Mobile phone coverage is distributed by networks consisting of multiple contiguous cells, each of which is served by a separate transmitter with fixed locations, called base station. Each cell covers a certain area and all the cells together provide radio coverage of a much wider geographical area. This makes it possible to operate simultaneously a plurality of mobile transceivers (e. G., mobile phones, pagers, among others), irrespective of whether they are stationary or moving from one cell to another.
Before the introduction of mobile phone networks there were mobile radiotelephone systems – for example, in cars. The radio telephone system, however, had only one central antenna tower in every city and a limited number (perhaps 25) of channels for use by each tower.
This means that the phone in a car needed a powerful transmitter so that it can link on a radio distance of 40 or 50 miles. This also means that it was also difficult for many people to simultaneously use the radio, as there were insufficient channels.
Mobile networks offer a number of advantages over other alternatives: increased capacity (service to many users simultaneously), low power consumption (for both individual devices and the base station), wider coverage and low interference. A simple example of a mobile network is a radio system for drivers of old taxis which were supported by multiple transceivers, each managed by a single operator.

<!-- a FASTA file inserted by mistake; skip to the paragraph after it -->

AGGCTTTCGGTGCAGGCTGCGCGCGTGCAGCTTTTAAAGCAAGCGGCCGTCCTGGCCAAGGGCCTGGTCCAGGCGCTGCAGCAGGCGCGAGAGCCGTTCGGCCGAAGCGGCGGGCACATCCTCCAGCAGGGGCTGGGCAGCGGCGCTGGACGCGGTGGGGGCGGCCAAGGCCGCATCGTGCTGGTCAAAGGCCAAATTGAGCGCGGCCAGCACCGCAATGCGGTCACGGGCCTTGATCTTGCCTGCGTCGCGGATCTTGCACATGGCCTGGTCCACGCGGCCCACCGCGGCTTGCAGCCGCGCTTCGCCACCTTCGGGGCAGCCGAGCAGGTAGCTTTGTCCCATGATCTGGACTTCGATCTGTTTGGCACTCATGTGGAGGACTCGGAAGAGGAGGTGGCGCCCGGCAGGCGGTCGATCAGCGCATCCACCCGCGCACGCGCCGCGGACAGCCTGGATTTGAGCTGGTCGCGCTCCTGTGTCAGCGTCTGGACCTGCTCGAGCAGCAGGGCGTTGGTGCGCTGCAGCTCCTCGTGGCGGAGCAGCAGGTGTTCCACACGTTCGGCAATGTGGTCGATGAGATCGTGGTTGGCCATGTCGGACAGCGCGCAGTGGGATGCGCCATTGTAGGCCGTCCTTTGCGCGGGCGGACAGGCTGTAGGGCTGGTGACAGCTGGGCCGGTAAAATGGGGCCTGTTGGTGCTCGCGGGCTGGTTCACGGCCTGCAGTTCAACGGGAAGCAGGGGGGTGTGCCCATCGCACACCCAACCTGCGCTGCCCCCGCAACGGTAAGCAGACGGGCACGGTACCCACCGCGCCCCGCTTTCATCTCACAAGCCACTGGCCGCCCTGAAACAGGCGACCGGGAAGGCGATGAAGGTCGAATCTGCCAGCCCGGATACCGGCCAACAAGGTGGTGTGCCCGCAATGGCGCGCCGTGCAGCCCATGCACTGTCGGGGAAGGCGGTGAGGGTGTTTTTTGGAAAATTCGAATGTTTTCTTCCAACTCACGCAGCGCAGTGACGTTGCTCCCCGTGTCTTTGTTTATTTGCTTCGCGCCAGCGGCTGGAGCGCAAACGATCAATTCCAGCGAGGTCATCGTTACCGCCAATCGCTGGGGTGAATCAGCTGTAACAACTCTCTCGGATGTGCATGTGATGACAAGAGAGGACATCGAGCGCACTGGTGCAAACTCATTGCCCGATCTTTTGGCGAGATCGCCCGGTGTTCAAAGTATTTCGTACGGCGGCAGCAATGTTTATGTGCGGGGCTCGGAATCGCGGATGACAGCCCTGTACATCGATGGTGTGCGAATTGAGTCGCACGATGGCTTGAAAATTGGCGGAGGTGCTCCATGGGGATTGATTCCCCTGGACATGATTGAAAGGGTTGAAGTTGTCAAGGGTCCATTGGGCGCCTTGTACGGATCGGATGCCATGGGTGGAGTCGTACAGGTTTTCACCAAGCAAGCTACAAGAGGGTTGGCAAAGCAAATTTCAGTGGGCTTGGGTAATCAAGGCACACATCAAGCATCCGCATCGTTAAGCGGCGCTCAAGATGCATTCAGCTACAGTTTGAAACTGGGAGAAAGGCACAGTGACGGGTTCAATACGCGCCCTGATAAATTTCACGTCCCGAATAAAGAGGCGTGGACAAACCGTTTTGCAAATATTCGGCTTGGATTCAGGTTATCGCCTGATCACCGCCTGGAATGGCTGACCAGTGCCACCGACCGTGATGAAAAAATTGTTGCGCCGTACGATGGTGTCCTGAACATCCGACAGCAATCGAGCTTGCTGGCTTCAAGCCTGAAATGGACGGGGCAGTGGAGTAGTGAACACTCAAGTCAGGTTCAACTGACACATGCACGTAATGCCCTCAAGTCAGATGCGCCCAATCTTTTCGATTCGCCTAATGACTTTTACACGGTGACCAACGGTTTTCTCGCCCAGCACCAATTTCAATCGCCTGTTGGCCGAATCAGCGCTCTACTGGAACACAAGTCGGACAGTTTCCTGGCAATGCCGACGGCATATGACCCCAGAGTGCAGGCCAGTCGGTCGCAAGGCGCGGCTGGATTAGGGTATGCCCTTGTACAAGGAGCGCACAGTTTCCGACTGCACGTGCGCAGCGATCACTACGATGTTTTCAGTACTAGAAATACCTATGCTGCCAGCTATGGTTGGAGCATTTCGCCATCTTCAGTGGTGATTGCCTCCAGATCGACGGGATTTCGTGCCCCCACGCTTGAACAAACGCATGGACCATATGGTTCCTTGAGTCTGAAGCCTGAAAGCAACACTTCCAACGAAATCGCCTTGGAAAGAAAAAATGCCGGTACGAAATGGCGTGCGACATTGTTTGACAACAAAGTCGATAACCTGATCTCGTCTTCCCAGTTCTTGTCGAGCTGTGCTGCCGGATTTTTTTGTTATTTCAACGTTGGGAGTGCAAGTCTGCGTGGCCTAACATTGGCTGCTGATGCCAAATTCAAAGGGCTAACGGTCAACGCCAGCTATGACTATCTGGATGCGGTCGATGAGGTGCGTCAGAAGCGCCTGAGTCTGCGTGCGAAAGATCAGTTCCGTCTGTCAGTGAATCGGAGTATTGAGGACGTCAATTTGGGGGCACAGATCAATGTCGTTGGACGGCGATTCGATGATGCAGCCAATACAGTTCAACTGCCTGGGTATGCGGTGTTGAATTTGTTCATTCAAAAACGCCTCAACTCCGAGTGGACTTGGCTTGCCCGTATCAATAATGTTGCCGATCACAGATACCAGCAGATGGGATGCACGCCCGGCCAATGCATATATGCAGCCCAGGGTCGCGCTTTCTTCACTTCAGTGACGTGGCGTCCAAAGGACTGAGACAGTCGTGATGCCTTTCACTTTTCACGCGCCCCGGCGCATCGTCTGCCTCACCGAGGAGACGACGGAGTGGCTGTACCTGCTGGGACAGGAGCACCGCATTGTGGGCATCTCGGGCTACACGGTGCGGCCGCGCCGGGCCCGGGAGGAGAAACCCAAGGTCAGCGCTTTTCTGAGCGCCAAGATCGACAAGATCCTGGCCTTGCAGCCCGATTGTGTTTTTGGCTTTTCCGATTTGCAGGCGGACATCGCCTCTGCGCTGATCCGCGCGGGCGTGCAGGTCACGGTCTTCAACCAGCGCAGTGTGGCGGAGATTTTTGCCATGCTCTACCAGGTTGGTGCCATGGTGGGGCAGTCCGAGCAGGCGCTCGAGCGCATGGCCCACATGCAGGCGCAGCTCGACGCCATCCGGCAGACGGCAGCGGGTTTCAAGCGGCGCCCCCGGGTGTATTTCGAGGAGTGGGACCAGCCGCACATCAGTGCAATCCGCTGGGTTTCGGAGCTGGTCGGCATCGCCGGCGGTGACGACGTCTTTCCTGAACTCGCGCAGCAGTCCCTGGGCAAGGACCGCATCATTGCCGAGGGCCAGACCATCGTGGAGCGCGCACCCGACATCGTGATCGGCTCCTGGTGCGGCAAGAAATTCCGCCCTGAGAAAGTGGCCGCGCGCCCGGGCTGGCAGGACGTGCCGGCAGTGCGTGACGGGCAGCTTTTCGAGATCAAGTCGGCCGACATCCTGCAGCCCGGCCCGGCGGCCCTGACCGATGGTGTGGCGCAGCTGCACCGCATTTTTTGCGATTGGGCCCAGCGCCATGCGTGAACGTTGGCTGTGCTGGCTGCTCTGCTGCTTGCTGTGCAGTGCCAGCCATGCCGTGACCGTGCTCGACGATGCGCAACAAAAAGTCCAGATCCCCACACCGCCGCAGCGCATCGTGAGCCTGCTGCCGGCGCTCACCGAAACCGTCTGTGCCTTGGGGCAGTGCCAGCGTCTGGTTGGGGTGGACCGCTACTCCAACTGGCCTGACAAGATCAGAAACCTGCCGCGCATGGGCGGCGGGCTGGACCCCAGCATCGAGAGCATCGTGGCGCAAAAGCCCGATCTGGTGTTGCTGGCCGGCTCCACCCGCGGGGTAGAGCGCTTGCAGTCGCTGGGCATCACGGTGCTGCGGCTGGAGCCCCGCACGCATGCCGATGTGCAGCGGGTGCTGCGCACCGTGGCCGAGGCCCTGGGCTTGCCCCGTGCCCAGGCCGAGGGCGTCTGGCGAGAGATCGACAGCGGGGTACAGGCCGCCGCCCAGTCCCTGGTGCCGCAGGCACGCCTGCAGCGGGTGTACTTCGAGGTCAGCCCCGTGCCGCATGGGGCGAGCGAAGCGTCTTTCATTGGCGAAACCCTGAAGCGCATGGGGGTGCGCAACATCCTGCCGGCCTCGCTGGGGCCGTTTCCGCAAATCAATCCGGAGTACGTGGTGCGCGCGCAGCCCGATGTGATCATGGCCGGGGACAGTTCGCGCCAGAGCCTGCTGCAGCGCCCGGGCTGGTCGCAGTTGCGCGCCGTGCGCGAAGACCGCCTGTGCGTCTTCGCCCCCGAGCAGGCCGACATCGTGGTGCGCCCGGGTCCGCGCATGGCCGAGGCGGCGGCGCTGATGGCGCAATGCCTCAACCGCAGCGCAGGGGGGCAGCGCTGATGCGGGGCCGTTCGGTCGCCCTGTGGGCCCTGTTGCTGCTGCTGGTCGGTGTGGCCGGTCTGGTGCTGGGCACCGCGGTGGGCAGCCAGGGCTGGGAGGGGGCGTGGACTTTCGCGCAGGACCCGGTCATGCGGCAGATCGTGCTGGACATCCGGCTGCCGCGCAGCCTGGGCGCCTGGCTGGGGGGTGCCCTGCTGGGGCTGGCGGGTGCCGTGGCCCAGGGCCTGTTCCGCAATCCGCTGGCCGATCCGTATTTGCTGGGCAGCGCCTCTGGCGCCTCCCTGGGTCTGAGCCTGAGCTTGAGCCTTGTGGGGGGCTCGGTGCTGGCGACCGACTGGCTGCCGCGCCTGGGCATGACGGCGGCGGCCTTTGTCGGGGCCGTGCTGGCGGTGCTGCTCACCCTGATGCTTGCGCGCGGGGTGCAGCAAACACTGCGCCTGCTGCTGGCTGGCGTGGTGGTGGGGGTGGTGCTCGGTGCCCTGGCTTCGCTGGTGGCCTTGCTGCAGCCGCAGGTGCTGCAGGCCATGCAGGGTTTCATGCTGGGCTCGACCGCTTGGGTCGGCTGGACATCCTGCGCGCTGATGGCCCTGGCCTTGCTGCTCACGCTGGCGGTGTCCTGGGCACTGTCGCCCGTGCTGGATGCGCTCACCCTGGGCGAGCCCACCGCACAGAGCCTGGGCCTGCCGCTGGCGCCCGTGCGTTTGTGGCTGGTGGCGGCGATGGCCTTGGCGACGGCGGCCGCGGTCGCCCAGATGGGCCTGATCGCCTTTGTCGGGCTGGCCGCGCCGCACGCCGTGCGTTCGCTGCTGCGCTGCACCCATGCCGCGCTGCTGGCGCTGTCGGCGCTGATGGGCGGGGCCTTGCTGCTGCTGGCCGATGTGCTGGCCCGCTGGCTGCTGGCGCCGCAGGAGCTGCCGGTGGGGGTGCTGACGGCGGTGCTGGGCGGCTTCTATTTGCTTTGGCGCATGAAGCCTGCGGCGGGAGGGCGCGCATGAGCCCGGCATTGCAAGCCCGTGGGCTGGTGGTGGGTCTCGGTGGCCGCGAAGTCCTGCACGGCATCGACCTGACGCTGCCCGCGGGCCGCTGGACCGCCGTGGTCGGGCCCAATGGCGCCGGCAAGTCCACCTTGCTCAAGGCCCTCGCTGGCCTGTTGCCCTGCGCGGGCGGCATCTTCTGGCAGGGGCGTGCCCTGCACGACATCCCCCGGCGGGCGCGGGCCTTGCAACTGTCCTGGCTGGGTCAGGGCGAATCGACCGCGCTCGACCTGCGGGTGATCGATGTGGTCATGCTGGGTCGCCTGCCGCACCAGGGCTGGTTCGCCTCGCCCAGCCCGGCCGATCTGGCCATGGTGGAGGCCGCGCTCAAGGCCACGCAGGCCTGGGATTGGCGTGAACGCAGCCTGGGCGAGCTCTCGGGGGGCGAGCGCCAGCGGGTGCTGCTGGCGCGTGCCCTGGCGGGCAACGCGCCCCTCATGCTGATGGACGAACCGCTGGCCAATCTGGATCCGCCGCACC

In order to realize the mobile network, all base stations contribute directly to the radio signal that is divided into cells. The shape of the cells may be hexagon, a square, round or otherwise, the most common being the hexagon. Of each of these cells identify several operating frequencies (f1 – f6) of corresponding base stations. Same group of frequencies can be reused in other cells, provided that they are sufficiently remote, otherwise they create signal interference, which is undesirable.
Although initially towers with two-way radios were the center of a cell and emitted in all directions, it is possible for the network map to be redrawn. Each tower has three antennas oriented in three different directions, spaced 120 degrees from each other (total 360 degrees), and can transmit and receive at three different frequencies for the three cells. This provides at least three channels (three towers that operate it) for each cell.
The main feature of a network is the reuse of frequencies in different cells, in order to increase the coverage and capacity. For this purpose, each base station distinguishes the signal produced by its own transceiver from other signals received from neighboring base stations. There are two standardized solutions to this problem: frequency division multiplexing access (FDMA) and code division multiplexing access (CDMA). FDMA operates using different frequencies for each neighboring cell. By adjusting the frequency to a selected individual cell it can avoid signals from other cells.
Each cell network has some sort of radiative mechanism. It can be used directly for the submission of information to multiple mobile devices. Their most important task entails adjusting communication channels between the mobile transceiver and the base station. This is called paging. Details of the process of paging vary from network to network, but its foundation is the fact that the area where the phone is located is known.